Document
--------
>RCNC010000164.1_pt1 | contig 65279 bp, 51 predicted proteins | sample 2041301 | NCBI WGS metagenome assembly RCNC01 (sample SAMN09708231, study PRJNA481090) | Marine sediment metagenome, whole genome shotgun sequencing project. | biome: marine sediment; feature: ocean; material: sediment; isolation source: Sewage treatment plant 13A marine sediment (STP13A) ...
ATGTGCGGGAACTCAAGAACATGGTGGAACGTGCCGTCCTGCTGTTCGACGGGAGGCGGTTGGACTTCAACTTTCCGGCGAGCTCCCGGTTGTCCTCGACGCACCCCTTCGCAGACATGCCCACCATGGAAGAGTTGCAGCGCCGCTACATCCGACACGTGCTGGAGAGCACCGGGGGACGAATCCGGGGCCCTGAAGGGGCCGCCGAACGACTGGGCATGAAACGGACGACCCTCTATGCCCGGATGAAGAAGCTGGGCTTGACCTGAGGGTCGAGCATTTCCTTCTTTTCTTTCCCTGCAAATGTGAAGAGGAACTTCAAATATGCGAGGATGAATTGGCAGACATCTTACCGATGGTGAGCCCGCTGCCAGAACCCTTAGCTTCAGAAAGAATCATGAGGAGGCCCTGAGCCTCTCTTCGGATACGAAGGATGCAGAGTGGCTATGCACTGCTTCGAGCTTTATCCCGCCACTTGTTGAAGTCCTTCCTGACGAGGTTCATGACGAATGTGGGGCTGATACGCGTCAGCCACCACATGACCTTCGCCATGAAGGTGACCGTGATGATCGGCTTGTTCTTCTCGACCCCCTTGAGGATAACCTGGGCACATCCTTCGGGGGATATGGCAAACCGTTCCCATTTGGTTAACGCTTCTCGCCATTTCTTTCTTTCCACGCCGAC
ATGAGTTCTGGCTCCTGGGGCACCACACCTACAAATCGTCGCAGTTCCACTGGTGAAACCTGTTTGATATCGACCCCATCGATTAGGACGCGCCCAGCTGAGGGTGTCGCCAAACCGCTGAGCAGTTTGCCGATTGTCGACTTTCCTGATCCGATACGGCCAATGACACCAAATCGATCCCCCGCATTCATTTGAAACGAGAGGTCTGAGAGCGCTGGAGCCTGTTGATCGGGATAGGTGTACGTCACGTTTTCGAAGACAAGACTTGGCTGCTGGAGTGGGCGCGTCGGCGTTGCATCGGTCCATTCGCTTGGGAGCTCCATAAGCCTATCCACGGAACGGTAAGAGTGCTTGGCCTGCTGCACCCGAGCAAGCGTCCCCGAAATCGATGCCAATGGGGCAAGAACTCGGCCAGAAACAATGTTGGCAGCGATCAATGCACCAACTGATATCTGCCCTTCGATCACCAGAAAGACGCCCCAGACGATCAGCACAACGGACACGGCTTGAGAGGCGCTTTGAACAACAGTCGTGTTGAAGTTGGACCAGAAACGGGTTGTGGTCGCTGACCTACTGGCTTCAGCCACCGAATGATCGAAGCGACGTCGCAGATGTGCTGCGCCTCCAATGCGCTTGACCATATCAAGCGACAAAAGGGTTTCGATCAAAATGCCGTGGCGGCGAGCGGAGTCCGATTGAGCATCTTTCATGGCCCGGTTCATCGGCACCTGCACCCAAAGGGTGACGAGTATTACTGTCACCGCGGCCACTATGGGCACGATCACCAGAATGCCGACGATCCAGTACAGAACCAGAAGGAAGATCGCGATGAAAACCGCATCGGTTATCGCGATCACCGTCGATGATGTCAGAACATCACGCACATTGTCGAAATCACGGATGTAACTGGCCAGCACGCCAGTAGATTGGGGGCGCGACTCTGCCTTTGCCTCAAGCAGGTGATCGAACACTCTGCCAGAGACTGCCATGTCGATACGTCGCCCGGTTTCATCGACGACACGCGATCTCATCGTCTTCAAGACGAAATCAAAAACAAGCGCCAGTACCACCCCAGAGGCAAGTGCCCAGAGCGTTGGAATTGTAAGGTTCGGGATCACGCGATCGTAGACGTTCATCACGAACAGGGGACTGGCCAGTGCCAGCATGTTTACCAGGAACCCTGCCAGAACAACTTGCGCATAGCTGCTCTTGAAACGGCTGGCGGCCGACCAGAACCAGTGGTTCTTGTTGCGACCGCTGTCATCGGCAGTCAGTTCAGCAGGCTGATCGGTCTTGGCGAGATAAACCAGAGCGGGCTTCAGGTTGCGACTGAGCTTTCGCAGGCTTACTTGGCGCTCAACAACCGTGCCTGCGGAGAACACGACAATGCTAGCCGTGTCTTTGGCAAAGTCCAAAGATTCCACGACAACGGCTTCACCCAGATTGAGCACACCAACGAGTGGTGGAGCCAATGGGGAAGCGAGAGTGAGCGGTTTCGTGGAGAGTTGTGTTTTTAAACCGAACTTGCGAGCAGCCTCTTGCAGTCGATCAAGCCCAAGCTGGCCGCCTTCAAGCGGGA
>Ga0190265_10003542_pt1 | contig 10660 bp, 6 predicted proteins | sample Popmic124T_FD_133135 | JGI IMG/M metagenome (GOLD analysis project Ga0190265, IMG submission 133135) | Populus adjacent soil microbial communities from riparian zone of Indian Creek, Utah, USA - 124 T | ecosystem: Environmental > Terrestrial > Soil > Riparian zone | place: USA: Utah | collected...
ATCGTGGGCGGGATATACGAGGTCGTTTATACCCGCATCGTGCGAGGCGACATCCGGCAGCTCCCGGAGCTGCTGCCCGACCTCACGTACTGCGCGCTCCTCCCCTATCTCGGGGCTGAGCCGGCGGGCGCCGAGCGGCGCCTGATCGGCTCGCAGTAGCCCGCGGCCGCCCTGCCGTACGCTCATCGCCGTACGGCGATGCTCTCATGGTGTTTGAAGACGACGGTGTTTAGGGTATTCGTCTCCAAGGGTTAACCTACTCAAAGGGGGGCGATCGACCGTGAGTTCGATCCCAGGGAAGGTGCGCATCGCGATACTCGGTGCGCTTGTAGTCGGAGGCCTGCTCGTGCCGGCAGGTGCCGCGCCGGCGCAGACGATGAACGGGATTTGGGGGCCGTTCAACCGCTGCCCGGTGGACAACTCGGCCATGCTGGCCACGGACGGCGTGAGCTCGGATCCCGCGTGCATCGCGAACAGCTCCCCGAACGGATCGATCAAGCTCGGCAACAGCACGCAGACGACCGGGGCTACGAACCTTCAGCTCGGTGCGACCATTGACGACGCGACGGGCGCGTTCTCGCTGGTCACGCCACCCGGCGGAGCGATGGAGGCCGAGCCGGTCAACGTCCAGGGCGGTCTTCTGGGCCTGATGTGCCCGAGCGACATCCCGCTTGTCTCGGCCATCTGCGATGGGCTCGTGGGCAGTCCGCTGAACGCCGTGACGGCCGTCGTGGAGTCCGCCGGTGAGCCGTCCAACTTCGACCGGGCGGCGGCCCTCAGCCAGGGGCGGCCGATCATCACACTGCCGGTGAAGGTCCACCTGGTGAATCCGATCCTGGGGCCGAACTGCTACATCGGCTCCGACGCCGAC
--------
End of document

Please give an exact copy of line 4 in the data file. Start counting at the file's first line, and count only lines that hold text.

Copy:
>Ga0190265_10003542_pt1 | contig 10660 bp, 6 predicted proteins | sample Popmic124T_FD_133135 | JGI IMG/M metagenome (GOLD analysis project Ga0190265, IMG submission 133135) | Populus adjacent soil microbial communities from riparian zone of Indian Creek, Utah, USA - 124 T | ecosystem: Environmental > Terrestrial > Soil > Riparian zone | place: USA: Utah | collected...